If you have kids returning to school soon, get ready for some head scratching. A recent report from an American Chemical Society (ACS) meeting in Boston warns that head lice in at least 25 U.S. states are resistant to most over-the-counter treatments, Time.com reports.

Lice are tiny wingless insects that feed on blood through the scalp. Although lice don’t transmit other illnesses, the critters lay their eggs (called nits) in human hair, and can cause an infestation. The infestation leads to an itchy, irritated scalp, scratching and, in some cases, an annoying rash. (The lousy condition is especially common among young children, and, experts say, starts to peak once kids go back to school.)

According to researchers in the Biological and Environmental Sciences Program at Southern Illinois University, this year’s lice problem could be worse than ever. Scientists reported that they’ve found that most lice in the United States today carry one to three different gene mutations that are super-resistant to pyrethroids—the active ingredient in many over-the-counter (OTC) anti-lice treatments.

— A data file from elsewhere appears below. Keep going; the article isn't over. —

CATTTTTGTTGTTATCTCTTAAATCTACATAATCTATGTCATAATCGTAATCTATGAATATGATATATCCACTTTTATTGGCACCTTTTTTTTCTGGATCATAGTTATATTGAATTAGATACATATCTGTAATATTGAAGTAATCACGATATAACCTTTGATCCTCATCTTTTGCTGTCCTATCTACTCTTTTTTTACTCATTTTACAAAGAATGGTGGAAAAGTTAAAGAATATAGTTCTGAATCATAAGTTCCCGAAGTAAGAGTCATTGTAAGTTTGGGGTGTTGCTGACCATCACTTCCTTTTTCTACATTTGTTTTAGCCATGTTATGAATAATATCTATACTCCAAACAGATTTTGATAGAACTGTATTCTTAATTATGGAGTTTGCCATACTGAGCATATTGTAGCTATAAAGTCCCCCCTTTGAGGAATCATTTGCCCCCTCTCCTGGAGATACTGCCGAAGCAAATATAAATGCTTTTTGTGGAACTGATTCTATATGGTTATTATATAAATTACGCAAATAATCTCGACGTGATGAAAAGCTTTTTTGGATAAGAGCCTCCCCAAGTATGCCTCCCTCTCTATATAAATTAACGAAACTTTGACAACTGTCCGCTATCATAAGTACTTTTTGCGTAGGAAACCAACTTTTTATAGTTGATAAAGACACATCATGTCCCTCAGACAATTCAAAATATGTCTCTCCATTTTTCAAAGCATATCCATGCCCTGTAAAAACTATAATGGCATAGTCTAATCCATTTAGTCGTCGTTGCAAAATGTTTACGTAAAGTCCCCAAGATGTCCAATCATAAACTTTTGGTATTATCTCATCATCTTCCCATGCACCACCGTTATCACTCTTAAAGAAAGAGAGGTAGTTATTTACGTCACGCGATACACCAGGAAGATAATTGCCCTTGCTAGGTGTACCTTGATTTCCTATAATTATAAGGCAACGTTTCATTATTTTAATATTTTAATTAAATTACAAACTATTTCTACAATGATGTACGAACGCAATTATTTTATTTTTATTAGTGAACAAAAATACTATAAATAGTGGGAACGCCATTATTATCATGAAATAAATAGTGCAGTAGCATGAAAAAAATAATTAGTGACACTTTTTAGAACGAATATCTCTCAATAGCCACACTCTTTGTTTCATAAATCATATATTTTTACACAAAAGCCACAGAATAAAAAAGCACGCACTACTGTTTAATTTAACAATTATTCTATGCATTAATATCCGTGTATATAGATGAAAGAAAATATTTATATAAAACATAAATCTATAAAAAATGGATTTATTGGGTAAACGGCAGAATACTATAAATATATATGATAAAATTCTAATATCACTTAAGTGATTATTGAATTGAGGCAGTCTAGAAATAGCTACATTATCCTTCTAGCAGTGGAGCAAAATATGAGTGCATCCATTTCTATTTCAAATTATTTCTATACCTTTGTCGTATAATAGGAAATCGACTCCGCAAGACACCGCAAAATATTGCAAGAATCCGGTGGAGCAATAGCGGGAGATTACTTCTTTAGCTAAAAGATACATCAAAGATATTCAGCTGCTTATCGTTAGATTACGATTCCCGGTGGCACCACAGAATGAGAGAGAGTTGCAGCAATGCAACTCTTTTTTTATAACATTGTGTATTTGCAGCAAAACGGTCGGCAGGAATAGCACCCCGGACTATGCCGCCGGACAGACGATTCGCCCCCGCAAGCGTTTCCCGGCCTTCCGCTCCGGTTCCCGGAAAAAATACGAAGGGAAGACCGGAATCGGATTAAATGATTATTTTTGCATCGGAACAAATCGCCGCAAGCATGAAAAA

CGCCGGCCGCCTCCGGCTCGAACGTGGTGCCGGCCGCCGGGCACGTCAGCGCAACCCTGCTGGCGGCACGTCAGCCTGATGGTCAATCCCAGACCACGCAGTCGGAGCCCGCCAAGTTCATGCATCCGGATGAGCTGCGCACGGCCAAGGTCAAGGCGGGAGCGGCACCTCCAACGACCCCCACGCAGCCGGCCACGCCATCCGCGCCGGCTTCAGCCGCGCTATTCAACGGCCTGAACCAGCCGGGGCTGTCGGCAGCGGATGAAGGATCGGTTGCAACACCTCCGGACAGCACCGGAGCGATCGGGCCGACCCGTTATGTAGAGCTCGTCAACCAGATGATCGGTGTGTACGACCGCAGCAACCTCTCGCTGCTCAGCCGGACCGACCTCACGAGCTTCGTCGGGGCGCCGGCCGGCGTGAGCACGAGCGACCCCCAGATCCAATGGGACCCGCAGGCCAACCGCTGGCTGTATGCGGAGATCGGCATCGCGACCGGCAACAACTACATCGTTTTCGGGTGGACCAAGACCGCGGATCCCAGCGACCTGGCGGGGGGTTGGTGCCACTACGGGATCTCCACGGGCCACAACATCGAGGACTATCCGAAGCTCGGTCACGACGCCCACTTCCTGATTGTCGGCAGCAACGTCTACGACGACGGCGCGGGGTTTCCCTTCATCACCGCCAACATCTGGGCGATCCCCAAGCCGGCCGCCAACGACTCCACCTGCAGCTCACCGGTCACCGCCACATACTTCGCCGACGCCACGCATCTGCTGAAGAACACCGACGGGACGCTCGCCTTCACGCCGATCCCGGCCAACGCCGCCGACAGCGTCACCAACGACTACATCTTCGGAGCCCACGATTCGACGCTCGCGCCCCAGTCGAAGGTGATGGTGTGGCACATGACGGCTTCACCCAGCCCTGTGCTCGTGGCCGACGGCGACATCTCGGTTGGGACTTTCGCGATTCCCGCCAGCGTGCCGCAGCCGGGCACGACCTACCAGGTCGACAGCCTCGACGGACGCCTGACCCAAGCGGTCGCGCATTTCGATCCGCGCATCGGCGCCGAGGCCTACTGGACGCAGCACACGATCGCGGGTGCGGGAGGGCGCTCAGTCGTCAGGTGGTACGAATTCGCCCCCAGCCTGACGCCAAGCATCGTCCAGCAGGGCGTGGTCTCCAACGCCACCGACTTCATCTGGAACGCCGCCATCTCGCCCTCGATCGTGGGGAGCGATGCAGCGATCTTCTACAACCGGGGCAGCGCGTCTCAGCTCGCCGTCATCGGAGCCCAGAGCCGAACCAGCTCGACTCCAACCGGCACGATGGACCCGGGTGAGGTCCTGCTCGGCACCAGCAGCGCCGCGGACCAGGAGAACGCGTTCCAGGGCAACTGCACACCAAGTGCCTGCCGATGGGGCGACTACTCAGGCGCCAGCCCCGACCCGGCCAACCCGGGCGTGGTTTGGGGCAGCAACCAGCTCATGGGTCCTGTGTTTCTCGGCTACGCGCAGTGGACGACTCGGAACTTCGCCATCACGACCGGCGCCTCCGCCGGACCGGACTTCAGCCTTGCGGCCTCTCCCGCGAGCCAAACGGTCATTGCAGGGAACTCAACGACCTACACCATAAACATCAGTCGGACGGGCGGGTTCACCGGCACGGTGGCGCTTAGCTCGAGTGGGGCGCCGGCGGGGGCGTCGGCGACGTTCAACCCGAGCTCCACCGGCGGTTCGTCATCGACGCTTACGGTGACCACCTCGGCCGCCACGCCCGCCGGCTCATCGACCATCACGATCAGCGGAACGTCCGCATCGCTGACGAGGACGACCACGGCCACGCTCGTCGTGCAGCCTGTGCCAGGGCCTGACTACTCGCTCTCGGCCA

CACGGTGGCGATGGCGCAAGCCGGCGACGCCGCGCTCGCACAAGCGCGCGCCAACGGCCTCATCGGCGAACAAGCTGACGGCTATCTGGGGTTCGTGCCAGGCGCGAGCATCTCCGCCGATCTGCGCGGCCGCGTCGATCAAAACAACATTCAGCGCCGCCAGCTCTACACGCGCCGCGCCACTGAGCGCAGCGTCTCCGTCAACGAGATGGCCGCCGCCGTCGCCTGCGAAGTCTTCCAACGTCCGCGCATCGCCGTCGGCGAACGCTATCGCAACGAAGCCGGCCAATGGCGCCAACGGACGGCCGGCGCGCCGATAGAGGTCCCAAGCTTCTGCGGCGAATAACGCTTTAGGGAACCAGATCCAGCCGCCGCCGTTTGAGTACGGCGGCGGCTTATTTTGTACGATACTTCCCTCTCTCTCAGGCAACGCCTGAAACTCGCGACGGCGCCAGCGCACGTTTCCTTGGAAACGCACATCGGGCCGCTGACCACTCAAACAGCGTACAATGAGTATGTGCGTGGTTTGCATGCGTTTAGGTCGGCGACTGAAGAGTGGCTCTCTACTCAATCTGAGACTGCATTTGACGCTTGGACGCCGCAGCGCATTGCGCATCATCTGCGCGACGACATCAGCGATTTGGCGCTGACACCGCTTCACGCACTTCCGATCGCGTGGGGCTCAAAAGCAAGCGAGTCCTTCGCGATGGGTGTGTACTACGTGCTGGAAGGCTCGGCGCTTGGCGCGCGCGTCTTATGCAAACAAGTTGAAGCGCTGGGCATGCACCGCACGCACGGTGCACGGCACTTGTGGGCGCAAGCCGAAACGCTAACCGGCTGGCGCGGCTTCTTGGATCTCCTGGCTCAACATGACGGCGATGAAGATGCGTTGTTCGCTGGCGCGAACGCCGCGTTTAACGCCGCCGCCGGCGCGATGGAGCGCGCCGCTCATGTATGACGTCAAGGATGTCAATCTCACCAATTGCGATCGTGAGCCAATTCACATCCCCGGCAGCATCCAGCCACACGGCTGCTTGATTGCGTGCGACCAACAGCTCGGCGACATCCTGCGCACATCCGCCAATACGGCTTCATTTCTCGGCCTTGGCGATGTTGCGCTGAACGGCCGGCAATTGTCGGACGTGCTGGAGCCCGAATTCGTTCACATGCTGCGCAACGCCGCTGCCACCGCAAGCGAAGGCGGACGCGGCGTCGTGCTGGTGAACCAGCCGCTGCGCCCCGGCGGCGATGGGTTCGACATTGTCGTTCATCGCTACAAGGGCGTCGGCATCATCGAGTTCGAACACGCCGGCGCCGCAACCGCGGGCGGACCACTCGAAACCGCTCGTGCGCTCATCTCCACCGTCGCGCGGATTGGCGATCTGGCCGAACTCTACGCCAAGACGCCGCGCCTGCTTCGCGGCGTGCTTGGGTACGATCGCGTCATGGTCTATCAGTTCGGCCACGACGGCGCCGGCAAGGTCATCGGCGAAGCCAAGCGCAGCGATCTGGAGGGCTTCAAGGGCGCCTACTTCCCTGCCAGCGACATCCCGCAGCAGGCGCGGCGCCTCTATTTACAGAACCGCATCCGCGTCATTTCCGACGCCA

“It’s a really, really serious problem right now in the U.S.,” said study author Kyong S. Yoon, PhD, an assistant professor at Southern Illinois University, who’s been studying the insects since 2000.

Yoon noted that if the current OTC treatments don’t work, there are prescription-based products, such as ivermectin and spinosad, to dispatch the tenacious parasites.

Also, if you thought head lice were just a problem faced by white kids, think again. Studies show that over the last few years, lice have undergone an evolution, adapting their claws have so the tiny insects can better grab on to the curlier hair of black children. Click here for more information.